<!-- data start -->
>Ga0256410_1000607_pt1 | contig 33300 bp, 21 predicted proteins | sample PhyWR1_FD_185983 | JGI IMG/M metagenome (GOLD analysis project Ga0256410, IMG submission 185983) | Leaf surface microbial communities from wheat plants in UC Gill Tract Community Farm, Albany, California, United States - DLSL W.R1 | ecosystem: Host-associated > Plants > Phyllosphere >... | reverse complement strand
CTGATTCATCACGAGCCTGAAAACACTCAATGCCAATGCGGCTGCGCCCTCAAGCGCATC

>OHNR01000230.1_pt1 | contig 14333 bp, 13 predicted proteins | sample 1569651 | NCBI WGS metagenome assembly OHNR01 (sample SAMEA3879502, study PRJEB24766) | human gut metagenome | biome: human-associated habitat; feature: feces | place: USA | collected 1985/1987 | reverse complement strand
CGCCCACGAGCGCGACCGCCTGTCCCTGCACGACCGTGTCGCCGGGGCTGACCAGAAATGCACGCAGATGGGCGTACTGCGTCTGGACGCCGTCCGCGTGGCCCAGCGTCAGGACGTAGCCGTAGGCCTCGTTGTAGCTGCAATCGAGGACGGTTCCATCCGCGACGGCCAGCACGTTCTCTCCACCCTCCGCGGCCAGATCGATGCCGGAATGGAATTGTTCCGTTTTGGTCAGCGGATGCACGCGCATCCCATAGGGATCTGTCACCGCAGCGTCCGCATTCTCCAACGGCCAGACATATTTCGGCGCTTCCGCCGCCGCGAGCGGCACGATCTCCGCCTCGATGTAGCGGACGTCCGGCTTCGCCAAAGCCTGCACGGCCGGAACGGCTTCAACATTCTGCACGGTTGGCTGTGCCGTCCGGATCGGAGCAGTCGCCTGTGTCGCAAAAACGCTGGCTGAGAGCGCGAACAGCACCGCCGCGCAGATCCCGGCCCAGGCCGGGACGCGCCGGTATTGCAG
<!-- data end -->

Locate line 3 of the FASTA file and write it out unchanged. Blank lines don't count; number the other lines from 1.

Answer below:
>OHNR01000230.1_pt1 | contig 14333 bp, 13 predicted proteins | sample 1569651 | NCBI WGS metagenome assembly OHNR01 (sample SAMEA3879502, study PRJEB24766) | human gut metagenome | biome: human-associated habitat; feature: feces | place: USA | collected 1985/1987 | reverse complement strand